If you have a story idea, send it to me at sshanklin@whas11.com.  You can follow me on Twitter @Sherlenemediapr and Instagram at Sherlenemediapro.
The VIPP Report: Twitter @VIPPComm Email: TheVIPPReport at vippcommunications dot com.

 

The VIPP Report: Donna Brazile will speak at the NAMME conference in Louisville, KY

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Political strategist and author Donna Brazile would be in Louisville this Friday.  She will be the featured speaker at the 2015 Annual Meeting of the National Association of Medical Minority Educators Inc. (NAMME), hosted by the University of Louisville Sept. 16-20. The conference will be held at the Hyatt Regency Louisville, 311 S. 4th St.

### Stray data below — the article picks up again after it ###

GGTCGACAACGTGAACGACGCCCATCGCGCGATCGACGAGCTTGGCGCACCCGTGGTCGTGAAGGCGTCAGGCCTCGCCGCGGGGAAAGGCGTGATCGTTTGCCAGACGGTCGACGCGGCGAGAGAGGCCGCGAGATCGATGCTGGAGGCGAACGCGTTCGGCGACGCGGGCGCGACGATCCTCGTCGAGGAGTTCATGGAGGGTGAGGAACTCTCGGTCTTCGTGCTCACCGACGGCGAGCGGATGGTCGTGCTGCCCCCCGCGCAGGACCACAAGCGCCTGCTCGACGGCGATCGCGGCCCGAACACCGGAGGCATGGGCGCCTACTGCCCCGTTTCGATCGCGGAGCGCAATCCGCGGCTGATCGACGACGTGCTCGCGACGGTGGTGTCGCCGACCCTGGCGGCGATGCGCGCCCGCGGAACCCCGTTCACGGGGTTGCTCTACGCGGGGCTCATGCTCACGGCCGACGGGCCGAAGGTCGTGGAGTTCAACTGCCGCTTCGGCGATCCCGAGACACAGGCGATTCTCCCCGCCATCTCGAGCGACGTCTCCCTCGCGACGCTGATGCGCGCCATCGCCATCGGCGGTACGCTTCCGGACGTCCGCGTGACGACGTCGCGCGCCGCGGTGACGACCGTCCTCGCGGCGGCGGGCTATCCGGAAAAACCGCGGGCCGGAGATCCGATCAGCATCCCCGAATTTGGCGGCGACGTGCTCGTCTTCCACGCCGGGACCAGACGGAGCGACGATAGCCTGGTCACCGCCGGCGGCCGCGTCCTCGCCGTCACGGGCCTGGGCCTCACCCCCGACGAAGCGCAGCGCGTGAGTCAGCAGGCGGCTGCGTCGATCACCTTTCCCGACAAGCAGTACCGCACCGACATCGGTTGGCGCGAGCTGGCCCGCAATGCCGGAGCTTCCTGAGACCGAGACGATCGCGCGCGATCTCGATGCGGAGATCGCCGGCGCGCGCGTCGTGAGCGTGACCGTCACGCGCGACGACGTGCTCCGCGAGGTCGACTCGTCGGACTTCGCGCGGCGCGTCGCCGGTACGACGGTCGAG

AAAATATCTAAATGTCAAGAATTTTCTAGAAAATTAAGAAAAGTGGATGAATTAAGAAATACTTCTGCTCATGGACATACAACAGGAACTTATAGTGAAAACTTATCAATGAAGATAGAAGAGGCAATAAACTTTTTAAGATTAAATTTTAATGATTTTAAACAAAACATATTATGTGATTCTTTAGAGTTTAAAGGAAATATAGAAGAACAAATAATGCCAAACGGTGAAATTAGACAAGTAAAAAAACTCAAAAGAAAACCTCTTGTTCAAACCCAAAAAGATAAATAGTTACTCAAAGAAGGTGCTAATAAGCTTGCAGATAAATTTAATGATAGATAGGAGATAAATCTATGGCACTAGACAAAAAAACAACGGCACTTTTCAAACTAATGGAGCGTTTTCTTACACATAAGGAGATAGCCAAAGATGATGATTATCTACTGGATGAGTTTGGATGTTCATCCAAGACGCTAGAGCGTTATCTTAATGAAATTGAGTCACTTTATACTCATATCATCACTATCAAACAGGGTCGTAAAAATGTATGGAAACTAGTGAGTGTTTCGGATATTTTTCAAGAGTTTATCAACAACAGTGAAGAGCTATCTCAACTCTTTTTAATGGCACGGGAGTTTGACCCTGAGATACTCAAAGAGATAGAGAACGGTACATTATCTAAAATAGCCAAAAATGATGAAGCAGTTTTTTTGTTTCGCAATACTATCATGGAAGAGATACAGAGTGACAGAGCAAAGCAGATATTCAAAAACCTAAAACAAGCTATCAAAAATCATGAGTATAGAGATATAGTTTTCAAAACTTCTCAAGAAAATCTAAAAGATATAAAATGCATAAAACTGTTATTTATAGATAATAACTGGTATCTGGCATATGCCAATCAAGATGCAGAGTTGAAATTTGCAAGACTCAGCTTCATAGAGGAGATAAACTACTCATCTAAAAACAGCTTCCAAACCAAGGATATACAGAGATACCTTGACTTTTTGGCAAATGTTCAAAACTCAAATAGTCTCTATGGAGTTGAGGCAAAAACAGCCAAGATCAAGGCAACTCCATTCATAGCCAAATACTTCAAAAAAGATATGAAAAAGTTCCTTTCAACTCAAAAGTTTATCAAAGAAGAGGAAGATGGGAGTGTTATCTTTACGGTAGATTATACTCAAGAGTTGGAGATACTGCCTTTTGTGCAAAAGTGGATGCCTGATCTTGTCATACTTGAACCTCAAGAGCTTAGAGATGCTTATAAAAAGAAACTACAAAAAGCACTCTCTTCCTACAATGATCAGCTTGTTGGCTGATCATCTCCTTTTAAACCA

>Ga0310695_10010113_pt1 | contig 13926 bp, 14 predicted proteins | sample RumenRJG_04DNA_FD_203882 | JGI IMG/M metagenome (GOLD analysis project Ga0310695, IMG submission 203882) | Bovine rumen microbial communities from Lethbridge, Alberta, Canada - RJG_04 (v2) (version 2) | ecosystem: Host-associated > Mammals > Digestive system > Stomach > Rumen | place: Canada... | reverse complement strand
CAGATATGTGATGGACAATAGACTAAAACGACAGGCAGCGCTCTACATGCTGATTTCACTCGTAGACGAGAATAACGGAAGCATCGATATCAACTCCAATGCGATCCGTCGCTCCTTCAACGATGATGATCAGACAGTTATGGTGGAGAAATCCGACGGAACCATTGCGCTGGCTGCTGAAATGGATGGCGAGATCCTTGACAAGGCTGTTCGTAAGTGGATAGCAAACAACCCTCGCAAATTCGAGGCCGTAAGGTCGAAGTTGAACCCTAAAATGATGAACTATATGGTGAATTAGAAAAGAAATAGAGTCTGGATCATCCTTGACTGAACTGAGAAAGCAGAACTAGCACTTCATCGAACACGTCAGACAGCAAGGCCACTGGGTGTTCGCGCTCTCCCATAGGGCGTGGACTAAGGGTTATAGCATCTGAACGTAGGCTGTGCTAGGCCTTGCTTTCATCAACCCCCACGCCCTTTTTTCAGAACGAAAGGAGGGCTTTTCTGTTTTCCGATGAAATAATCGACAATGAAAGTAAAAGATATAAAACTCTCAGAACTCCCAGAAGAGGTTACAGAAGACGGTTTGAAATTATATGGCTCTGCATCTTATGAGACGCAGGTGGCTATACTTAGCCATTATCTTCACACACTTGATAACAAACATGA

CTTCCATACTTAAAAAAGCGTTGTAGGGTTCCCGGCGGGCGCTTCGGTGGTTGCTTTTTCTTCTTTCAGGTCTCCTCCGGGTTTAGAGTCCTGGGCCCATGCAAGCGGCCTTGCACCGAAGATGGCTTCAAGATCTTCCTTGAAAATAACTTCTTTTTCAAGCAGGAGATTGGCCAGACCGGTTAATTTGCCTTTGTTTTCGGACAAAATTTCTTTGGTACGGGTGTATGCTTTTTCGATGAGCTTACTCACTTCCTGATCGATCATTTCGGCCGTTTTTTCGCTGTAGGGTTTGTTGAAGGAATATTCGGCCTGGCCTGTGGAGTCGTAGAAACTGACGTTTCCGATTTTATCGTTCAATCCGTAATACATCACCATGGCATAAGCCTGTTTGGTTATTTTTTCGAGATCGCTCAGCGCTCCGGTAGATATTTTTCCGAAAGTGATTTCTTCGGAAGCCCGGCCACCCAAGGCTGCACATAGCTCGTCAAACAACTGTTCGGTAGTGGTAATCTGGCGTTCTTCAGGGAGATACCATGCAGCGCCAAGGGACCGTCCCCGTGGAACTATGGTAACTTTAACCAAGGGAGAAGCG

Brazile will address the group at the Friday, Sept. 18, breakfast session beginning at 8 a.m. She will speak on “Health Care Reform and the Future Health Care Provider or Why Diversity Matters.”

She is known for making her rounds on the political talk shows circuit and a regular contributor to ABC News and CNN.

For additional information I’ve provided a link to their website http://nammenational.org/meetings-events/namme-2015/.

If you have a story idea, send it to Sherlene Shanklin at TheVIPPReport@vippcommunications.com.  You can follow me on Twitter @Sherlenemediapr @VIPPComm.